Google AMP Threatens To Take Control of Your Mobile Traffic
Google Accelerated Mobile Pages (AMP) is a web technology framework that creates web pages that load super-fast on mobile devices.
Considering that the majority of Internet users now access the web from some sort of mobile device, this makes sense.
AMP works really well. Boosting load times to one second or less. While reducing mobile page sizes to 10 times less than regular web pages.
But when you take a look behind the sciences, you’ll quickly realize that Google AMP is bad!
AMP is bad for content creators and users alike. Google AMP is only good for Google.
AMP takes your website and strips it down to its basics and then recreates it in a format that Google likes.
Firstly, by using modified markup to make your AMP page primarily indexable by Google. Forget about getting traffic from Bing, Duck Duck Go, and co.
Secondly, it strips out all your analytics data. You’ll get no more data to optimize your mobile content and funnels.
To explore this, the good folks over Kinsta ran a test that found that enabling Google AMP dropped their conversion rates across the board. With mobile leads dropping by 59.09% alone!
Of course, mobile-friendly design and fast load times matter.
Equally, Google rewards AMP-compatible pages with a slight boost in SERP rankings.
Keeping the above in mind, I’m wary of a company that scraps other people’s content and uses it without permission for their own benefits.
What’ll stop them from replacing your Call-To-Actions (CTAs) or affiliate links with something more beneficial to them or injecting ads into your AMP pages in the future?
Given Big Techs’ track record… very little!
Google Micro-Apps Are Using Your Content & Keeping The Traffic
Another way Google competes for traffic with your funnel is by cloning service, or simply scrapping information off your site and using it on their platform.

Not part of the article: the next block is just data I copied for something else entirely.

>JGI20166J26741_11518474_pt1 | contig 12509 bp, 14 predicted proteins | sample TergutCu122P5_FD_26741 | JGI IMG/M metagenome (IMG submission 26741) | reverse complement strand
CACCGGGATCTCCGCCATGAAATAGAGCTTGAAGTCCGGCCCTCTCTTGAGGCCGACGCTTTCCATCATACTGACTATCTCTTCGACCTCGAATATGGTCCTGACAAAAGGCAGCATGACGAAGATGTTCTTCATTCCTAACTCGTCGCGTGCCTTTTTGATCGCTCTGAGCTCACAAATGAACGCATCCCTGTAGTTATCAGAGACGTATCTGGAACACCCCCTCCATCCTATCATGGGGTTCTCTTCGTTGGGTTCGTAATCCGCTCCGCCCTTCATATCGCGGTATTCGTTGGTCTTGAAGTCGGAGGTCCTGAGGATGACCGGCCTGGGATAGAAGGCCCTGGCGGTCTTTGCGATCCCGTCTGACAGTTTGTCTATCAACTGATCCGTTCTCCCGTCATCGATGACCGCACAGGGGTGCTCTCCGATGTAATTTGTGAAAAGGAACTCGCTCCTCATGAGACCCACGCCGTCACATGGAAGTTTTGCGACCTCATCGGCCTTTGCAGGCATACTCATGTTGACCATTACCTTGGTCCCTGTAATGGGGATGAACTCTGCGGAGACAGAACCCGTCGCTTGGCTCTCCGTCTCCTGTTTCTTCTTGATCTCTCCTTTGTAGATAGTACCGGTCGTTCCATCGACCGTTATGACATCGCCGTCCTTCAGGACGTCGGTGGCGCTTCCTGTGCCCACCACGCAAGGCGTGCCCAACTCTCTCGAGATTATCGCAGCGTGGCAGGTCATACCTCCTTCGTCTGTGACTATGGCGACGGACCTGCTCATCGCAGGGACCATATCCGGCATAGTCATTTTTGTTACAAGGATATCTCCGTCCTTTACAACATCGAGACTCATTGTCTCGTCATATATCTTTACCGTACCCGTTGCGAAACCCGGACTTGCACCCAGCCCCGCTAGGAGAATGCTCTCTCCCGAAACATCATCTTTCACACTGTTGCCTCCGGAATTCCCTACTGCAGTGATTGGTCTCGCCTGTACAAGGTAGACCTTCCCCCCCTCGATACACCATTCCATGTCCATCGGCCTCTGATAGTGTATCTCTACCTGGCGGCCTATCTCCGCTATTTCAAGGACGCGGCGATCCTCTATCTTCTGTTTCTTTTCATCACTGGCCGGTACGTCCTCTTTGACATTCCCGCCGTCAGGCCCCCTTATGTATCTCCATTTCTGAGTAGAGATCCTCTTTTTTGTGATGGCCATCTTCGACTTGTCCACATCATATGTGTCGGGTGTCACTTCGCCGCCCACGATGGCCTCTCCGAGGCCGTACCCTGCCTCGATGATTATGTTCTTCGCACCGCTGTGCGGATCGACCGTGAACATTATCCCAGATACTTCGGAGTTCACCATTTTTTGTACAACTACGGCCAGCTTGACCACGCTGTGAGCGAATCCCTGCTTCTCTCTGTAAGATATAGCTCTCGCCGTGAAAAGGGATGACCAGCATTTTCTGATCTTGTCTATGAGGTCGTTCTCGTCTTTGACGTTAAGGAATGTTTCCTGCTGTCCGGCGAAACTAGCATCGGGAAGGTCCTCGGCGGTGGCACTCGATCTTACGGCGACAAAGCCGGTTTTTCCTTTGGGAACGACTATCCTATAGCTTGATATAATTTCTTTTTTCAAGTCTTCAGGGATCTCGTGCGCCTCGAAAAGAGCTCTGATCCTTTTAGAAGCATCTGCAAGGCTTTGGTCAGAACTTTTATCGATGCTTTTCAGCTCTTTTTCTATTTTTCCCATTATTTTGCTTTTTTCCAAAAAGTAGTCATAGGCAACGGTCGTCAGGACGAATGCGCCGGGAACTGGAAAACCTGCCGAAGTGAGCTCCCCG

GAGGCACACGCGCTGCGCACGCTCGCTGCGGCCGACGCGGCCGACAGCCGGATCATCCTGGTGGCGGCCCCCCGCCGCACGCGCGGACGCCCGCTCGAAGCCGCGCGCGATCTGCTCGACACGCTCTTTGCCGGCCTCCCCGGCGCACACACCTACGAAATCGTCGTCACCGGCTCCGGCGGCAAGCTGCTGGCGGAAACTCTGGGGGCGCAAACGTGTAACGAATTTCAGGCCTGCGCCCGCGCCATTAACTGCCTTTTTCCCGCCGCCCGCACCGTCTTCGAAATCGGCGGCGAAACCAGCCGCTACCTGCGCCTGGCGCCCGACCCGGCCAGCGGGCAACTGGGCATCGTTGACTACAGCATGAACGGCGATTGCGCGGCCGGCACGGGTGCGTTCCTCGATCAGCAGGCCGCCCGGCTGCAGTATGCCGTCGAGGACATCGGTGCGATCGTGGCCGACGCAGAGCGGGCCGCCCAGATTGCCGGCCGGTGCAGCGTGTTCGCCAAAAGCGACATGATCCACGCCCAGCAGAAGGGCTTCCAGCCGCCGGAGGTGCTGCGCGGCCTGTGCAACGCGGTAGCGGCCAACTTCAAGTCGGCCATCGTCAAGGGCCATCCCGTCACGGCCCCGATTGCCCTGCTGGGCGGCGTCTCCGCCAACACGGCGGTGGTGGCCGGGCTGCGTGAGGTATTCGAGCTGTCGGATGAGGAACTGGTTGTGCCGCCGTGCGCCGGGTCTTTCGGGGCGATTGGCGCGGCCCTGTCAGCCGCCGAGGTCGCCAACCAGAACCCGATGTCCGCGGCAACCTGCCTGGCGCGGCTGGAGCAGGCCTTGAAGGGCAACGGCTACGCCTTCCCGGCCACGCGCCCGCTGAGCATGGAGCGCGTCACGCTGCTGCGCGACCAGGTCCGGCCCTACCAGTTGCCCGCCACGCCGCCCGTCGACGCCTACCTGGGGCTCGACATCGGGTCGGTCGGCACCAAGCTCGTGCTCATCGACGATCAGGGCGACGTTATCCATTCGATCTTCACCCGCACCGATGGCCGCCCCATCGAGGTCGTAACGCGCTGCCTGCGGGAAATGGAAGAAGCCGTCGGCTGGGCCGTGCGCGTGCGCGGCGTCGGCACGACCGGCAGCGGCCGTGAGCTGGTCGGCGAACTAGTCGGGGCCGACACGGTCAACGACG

This is what happened to currency converters:
Google’s Micro-App That Let’s You Convert Currencies Directly In Google SERP
Even flight booking and comparison websites are not safe:
Users Can Get Flight Information Without Leaving Google
When Google sees that there are useful little services/web apps that are getting a lot of traffic they simply clone them and show them within the SERP to keep users on their platform as long as possible. Other Big Tech giants have cloned entire startups just to generate new inbound leads.
Again, the content that powers these micro-apps doesn’t come from Google. It’s scrapped off various websites.
Undoubtedly this is a questionable tactic at best, yet more importantly, can you compete with it?
If you’re like most content creators and funnel builder the answer is probably no.
And that’s why SEO should never be the only traffic generating strategy you use to market your content.
Final Thoughts – Big Tech Is Competing For Traffic With You
Big Tech rules the internet and there’s no sign that this will change anytime soon.
Upcoming EU legislation might have the unintended side-effect of slowing this monopolization of power down, but it won’t stop.
Until a critical mass of content creators force change (be it legal or grassroots) Big Tech (i.e. Google) will continue to compete for traffic with content creators and funnel builders. Using content, they haven’t created or paid for.
This is why I keep talking about the importance of owning your own platform.
Yet what is clear to me is that the times of “free” traffic is over.
Welcome to the “Pay-To-Play” future!
Being that there is hope. I sincerely believe that good content will always rise to the top if marketed right.
I’ll share some ideas on how to work around the SEO “crisis” in another edition of this blog.
For now, remember the old phrase “forewarned is forearmed”.
Plan and act accordingly. Remember Big Tech is not your friend, own your own platform!
PS: I’m pretty sure that this article will get censored in the SERPs. If you like it and think people need to know what’s happening please share! (Use the buttons below)